Bishop says Africa ignoring Mugabe-backed violence

JOHANNESBURG, Sept. 5 — A top Zimbabwean bishop accused African leaders on Friday of ignoring state-backed violence in his country, saying young people were being turned into violent instruments of President Robert Mugabe’s rule.

Last month African leaders backed Mugabe at a meeting of the Southern African Development Community (SADC), asking the West to lift sanctions against the economically crippled country.

Pius Ncube, the Catholic archbishop of Zimbabwe’s second city of Bulawayo, said Mugabe’s government had brainwashed young Zimbabweans in training camps run by his ruling ZANU-PF party, teaching as many as 50,000 youths to practise violence.  

Ncube, long an outspoken critic of Mugabe’s government, said African leaders had refused to speak out in the misguided belief they must unite against ‘neo-colonial’ pressure from former ruler Britain and other Western nations.

”It is mob psychology by African leaders. They have become totally blinded to the abuse of human rights,” Ncube told a Johannesburg news conference.

”Pressure should be brought upon Mugabe to stop this abuse…which is killing off the souls of young people.”

Reports of increasing violence by youth militias come as Zimbabwe sinks deeper into its worst political and economic crisis since independence in 1980.

With inflation riding at close to 400 percent and critical shortages of food and fuel, Zimbabwe’s downward spiral has been exacerbated by political tensions which critics attribute to Mugabe’s increasingly authoritarian rule.

RAPED AND TORTURED

Ncube was flanked by ex-militia members who told how they raped, tortured and even murdered alleged ZANU-PF opponents.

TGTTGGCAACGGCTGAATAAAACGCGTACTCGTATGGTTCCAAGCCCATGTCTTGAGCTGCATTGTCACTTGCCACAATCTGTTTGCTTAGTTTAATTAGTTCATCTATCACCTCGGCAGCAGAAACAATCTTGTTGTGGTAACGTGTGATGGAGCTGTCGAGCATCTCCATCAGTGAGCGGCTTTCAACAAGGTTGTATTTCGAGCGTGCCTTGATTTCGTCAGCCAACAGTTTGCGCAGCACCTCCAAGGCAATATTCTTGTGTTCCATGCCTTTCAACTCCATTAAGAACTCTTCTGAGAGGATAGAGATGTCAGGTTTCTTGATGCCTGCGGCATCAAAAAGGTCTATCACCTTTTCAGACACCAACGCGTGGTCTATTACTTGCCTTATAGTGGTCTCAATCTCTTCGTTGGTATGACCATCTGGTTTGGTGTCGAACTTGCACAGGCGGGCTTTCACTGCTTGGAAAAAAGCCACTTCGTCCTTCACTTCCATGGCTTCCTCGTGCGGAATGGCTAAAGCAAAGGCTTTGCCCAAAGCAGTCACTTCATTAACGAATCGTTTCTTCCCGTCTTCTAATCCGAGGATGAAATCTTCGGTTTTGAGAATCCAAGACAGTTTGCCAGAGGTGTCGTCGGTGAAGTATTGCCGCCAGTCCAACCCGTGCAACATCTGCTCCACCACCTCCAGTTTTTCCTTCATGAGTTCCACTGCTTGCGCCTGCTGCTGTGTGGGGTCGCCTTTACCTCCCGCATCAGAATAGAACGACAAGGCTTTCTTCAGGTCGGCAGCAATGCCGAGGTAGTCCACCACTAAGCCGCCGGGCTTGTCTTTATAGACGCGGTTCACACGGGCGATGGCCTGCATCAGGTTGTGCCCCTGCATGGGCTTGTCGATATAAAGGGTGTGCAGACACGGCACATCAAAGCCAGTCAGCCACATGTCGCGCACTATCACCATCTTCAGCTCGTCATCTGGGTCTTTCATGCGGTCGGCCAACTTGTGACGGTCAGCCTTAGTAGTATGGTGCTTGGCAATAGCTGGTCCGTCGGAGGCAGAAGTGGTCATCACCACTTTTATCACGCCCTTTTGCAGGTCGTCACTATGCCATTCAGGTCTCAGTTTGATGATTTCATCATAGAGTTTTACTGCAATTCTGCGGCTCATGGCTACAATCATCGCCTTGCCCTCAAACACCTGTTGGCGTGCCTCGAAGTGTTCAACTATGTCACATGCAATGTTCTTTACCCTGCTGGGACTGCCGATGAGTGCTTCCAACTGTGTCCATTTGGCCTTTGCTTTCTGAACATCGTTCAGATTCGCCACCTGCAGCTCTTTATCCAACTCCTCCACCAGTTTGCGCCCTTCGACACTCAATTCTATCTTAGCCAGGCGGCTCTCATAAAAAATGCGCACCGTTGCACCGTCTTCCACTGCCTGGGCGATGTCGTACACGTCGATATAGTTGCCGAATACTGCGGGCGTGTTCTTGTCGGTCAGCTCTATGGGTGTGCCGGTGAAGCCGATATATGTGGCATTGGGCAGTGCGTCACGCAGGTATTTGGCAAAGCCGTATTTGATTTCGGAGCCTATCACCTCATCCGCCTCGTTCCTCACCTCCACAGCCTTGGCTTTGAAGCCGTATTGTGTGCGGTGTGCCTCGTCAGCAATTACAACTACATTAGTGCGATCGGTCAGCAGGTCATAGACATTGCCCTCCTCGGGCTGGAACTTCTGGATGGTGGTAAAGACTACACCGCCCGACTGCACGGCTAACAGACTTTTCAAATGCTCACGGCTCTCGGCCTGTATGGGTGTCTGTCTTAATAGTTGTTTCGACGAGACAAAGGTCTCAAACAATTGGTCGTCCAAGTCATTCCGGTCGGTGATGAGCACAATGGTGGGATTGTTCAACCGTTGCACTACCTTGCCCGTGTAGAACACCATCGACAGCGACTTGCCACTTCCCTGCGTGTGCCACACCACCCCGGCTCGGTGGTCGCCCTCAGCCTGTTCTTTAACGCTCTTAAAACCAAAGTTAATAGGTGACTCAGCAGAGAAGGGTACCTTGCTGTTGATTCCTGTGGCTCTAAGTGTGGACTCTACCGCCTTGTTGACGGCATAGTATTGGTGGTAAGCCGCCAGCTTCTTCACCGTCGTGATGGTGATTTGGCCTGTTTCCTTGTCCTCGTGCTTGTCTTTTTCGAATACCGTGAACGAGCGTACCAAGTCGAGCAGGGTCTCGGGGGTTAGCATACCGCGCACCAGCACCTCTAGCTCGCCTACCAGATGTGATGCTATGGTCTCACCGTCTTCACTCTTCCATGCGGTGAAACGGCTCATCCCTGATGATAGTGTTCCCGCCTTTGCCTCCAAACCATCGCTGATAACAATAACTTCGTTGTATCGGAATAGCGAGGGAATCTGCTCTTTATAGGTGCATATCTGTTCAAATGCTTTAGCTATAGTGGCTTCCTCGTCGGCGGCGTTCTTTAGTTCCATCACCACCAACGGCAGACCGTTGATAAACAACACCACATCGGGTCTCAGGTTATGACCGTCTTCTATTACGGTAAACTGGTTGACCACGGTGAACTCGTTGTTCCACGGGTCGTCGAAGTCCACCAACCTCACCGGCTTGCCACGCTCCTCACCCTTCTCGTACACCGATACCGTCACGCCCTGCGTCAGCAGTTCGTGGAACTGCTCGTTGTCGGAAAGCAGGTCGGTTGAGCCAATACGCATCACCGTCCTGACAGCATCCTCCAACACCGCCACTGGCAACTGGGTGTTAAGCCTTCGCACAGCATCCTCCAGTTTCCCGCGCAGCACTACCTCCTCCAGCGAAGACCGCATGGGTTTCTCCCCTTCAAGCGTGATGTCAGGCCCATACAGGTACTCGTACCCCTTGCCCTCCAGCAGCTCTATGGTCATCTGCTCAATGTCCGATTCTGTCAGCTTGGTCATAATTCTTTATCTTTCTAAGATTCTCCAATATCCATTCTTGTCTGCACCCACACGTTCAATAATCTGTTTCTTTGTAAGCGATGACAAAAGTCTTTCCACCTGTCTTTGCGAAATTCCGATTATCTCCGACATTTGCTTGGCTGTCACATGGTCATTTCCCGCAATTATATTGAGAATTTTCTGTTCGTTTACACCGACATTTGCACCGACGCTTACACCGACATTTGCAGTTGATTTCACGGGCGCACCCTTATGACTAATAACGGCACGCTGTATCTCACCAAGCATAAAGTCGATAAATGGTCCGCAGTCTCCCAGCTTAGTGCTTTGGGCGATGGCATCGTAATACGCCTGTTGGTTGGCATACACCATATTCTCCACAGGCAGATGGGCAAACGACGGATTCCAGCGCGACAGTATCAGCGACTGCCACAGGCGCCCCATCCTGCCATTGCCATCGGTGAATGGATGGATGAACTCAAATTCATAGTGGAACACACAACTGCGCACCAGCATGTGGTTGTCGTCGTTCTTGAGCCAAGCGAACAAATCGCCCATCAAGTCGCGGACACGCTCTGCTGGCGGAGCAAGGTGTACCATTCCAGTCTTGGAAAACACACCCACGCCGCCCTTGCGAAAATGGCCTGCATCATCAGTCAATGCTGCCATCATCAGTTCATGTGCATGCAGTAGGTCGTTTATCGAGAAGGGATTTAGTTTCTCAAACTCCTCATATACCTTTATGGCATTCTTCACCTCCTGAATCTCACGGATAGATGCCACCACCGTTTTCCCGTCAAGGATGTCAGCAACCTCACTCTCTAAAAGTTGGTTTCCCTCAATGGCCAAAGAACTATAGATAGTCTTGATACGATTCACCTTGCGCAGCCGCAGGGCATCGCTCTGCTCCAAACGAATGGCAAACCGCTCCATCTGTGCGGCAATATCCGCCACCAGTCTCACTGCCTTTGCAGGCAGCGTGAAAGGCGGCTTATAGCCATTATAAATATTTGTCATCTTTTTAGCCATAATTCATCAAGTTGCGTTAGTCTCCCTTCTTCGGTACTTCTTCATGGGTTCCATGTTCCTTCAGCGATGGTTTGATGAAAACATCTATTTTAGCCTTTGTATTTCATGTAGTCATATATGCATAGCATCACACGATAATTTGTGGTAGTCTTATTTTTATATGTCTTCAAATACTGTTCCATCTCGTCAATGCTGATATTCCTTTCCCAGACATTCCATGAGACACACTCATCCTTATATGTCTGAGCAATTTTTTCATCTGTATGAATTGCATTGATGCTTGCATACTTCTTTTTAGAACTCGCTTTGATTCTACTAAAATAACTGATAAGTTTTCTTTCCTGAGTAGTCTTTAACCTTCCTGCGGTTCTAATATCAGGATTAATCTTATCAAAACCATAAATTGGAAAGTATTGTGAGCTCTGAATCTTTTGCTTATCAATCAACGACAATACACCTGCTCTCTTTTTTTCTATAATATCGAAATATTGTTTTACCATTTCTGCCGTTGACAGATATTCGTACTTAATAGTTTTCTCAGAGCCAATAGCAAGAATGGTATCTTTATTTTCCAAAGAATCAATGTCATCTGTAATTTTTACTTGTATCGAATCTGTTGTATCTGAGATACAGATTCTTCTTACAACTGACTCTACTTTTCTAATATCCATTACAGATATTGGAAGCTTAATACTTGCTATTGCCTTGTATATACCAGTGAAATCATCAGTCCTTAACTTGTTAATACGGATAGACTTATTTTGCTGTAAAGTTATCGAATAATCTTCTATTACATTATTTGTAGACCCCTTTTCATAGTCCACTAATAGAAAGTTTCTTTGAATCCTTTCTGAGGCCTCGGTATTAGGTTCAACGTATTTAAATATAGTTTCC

Government critics including the opposition Movement for Democratic Change say Mugabe’s government has used graduates of its national youth service programme in violent campaigns against opposition supporters, especially ahead of elections.

The government denies the allegations and says the programme is about patriotic education.

One former militiaman, 19-year-old Wesley, told how he and 100 others, high on marijuana and beer, attacked a white-owned farm near Beitbridge on the South African border in April 2001.

”We surrounded the farm and after entering the house we tortured him (the farmer). After that his wife was raped and we raped his daughters. They were seven and 12 and the small one was around four years old,” Wesley said.

The youths, some armed with AK-47s, then locked the family inside the house and lobbed petrol bombs through windows.

”The family didn’t survive, we burned them all. I feel terrible for the things I have done,” Wesley said.

South African Catholic Bishop Kevin Dowling said Africa’s response to Zimbabwe would test its commitment to human rights, adding: ”Fundamentally, it is in the hands of (South African President) Thabo Mbeki and SADC not to pussy-foot around but go to Robert Mugabe and tell him ‘The game is up. Get out’.”

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